Rapid On-Site Evaluation Reduces Needle Passes in Endoscopic Ultrasound-Guided Fine-Needle Aspiration for Solid Pancreatic Lesions: A Risk–Benefit Analysis
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- Schmidt, R.L., Walker, B.S., Howard, K. et al. Dig Dis Sci (2013) 58: 3280. doi:10.1007/s10620-013-2750-6
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The effectiveness of endoscopic ultrasound-guided fine-needle aspiration increases with the number of needle passes but needle passes are also associated with increased risk of adverse events. The trade-off between needle passes and adequacy has not been well-characterized.
The purpose of this study was to compare the risk–benefit tradeoff of different sampling protocols with and without rapid onsite evaluation (ROSE).
Patients and Methods
We used a discrete-event simulation model to compare eight different sampling protocols. Each sampling protocol was simulated 10,000 times to obtain the average performance for each scenario. The per-pass adequacy rates, ROSE, accuracy of the assessor and sampling limits were varied to determine the impact of these factors on the number of needle passes and adequacy rates.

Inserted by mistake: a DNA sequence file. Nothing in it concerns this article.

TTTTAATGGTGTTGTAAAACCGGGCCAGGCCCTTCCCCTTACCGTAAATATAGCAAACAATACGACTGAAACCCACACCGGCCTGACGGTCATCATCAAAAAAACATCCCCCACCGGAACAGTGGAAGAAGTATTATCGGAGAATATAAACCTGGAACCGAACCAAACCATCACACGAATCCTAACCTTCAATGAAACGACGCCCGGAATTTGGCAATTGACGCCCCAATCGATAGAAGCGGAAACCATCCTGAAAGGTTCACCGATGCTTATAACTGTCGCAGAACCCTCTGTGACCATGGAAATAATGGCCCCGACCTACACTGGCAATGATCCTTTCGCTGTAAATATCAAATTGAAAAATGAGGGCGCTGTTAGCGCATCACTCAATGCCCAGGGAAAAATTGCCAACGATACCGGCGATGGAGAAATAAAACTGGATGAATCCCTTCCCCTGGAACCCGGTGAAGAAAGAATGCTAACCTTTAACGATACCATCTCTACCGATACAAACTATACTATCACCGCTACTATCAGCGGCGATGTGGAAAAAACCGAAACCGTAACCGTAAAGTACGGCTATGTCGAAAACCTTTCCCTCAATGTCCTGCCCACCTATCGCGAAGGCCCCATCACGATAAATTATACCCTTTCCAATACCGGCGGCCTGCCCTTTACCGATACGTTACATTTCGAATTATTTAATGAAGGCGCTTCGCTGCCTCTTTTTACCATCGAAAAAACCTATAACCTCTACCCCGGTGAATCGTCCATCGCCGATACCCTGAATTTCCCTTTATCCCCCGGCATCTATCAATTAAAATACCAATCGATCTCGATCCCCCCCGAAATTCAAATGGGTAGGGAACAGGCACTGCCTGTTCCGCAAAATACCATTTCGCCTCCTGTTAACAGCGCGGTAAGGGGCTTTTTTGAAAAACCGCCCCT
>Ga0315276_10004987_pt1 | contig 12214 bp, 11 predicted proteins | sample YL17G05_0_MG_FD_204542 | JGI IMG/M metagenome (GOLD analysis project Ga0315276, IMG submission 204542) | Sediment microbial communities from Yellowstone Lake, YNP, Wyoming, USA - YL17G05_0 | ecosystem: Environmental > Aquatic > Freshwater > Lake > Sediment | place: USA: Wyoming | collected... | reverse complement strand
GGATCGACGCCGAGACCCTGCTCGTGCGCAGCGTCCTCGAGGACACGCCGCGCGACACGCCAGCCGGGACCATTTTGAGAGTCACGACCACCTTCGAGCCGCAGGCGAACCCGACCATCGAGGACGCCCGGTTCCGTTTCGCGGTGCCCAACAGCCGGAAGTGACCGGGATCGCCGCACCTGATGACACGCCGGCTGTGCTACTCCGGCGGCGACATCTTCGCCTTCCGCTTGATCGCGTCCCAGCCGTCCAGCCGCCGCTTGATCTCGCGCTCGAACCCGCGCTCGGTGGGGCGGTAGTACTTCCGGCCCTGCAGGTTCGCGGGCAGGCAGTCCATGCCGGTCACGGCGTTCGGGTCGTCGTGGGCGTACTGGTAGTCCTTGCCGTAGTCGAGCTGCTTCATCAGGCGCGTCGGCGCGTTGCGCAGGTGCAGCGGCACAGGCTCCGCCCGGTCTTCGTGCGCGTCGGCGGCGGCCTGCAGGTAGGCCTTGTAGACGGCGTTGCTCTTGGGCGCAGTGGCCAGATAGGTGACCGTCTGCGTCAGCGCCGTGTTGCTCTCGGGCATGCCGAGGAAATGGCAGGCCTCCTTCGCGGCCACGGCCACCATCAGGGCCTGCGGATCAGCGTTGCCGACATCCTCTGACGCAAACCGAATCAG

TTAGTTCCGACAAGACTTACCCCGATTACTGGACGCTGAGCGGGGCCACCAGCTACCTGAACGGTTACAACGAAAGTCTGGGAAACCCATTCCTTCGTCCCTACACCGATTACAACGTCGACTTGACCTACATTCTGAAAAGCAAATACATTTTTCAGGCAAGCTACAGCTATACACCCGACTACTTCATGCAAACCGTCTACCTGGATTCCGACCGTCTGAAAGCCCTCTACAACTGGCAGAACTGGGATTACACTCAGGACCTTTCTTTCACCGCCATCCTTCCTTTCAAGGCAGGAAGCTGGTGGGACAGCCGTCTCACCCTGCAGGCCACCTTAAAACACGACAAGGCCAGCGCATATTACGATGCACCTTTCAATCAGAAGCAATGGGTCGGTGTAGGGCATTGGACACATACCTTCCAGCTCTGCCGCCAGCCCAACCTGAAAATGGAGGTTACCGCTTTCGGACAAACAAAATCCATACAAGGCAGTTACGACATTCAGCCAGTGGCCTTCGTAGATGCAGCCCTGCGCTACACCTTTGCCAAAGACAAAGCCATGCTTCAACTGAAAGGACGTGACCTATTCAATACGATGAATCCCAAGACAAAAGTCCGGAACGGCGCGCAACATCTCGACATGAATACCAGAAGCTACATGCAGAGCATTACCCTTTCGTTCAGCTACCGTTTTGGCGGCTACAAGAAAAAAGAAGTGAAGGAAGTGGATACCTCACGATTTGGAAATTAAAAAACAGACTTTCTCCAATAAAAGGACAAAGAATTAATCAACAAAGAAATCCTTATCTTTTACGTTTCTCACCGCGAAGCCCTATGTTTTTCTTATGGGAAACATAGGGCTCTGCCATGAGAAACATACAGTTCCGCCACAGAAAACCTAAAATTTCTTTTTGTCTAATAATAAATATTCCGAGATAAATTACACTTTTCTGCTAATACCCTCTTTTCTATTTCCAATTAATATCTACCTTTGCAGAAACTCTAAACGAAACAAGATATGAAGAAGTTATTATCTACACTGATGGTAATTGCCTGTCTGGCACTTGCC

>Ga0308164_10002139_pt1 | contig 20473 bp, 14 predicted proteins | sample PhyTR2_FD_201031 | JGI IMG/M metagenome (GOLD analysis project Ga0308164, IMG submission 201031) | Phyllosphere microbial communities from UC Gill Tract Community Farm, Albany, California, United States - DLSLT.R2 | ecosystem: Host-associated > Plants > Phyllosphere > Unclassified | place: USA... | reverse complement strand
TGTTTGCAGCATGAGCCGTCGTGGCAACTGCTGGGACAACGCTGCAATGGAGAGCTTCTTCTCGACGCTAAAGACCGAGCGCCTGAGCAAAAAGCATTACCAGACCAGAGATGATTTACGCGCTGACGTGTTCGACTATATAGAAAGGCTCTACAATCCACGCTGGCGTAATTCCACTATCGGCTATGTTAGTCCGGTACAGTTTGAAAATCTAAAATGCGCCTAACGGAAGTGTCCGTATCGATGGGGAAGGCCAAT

Increasing per-class adequacy can be achieved at a cost of increased needle passes. Sampling with ROSE achieved higher adequacy with fewer needle passes than policies using a fixed number of needle passes without ROSE.
Variable sampling policies using ROSE generally achieve greater per-case adequacy with fewer needle passes than non-ROSE sampling policies using a fixed number of passes.